The Harvard team said Indonesia’s lack of confirmed cases “may suggest the potential for undetected cases”.
California monitoring 8,400 potential cases
California Governor Gavin Newsom said on Thursday that health officials are monitoring 8,400 people for coronavirus symptoms after they arrived in the state from domestic commercial flights.
The state currently has only about 200 test kits, an “inadequate” number, but has been in “constant contact with federal agencies” that will be sending a significant number of new test kits in coming days, Governor Newsom said.
His comments come as state health authorities confirmed what may be the first case of coronavirus in the United States that has no known connection to overseas travel.
California officials said the person is a resident of Solano County, northeast of San Francisco, and is getting medical care in Sacramento County. They said they have begun the process of tracking down people who the patient has been in contact with, a process known as contact tracing.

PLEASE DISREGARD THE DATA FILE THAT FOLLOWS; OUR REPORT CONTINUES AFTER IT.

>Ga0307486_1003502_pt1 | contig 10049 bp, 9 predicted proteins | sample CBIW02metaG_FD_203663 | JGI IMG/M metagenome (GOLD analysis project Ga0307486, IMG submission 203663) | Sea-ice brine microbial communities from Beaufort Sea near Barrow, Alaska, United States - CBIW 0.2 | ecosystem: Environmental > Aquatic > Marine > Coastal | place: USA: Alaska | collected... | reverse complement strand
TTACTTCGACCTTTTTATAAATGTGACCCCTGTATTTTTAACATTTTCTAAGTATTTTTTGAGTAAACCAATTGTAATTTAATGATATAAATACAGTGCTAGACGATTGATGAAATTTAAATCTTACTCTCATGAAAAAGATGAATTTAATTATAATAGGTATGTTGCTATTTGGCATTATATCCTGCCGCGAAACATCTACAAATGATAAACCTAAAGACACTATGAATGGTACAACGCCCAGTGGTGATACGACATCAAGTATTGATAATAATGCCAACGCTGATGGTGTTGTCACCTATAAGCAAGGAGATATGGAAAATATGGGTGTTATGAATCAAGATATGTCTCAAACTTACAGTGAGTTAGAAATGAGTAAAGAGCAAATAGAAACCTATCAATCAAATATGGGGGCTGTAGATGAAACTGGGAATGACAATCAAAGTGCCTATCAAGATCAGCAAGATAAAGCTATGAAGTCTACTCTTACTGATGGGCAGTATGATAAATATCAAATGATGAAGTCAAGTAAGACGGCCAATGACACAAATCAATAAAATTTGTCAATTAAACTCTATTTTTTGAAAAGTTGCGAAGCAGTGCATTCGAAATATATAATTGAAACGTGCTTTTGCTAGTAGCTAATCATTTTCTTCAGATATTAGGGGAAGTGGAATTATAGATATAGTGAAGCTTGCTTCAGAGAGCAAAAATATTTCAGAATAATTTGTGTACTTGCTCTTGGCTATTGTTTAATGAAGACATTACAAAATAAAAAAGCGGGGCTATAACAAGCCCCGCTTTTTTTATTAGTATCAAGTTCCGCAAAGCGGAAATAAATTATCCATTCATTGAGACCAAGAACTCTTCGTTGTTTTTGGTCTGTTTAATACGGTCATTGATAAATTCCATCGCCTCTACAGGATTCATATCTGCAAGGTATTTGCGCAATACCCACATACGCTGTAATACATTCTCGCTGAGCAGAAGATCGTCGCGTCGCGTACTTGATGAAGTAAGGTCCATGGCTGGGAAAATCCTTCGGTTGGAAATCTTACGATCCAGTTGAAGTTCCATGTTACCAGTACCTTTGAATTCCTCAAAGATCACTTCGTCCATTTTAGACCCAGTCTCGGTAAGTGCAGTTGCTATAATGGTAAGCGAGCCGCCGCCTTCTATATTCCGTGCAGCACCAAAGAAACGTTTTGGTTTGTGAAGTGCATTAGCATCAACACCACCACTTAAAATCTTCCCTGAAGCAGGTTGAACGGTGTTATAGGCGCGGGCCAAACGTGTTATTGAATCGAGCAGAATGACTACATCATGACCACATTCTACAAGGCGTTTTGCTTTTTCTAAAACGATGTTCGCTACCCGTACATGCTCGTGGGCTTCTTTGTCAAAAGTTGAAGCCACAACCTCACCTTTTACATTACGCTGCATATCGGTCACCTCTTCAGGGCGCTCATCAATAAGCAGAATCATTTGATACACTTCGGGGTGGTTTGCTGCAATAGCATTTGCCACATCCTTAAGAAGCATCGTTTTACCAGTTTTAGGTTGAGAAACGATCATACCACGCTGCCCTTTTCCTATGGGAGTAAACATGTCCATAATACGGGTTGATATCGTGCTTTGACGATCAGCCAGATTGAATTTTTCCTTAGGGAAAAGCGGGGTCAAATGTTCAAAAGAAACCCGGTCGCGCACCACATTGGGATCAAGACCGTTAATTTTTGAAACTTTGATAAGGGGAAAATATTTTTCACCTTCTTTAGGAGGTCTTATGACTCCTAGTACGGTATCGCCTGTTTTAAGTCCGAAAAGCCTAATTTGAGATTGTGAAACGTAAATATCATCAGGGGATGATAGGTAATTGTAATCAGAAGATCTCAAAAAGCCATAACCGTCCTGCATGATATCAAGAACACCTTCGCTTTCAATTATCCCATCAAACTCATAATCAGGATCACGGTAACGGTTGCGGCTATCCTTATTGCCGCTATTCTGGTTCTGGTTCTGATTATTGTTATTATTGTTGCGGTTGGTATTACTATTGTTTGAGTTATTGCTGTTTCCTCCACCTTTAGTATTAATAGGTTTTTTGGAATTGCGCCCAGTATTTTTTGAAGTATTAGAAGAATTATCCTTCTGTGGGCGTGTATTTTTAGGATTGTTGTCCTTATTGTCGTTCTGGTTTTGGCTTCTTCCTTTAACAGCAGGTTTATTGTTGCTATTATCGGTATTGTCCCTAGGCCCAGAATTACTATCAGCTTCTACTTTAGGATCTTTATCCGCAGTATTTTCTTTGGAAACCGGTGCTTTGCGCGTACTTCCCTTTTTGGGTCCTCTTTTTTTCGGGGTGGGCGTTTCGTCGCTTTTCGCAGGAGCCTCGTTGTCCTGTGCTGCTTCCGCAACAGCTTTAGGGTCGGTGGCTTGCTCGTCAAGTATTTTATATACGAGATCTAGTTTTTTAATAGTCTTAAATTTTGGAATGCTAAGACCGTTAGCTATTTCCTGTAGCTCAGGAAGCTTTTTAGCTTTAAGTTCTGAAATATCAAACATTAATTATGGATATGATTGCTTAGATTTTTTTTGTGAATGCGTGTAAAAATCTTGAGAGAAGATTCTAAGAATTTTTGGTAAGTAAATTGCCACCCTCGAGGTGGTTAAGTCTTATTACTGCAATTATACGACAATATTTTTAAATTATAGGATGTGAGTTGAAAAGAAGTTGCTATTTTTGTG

The patient was brought to UC Davis Medical Center from another Northern California hospital on February 19 but it was four days before the CDC heeded a request to test the patient for COVID-19, according to an email sent to employees on Wednesday by the hospital’s interim CEO, Brad Simmons, and David Lubarsky, CEO of UC Davis Health.
The patient arrived on a ventilator and special protection orders were issued “because of an undiagnosed and suspected viral condition,” according to the email sent to employees.
The hospital asked the CDC to test for the coronavirus but testing was delayed until Sunday “since the patient did not fit the existing CDC criteria for COVID-19,” the email said.
With California concerned about that many cases the tech industry has also been hit with Facebook cancelling its annual conference for developers, F8.
The show is usually held in late April or early May in the San Francisco area. The company says it is planning other ways for its developer community to get together, including live streams, locally hosted events and videos. More than 5,000 people from around the world attended last year’s F8.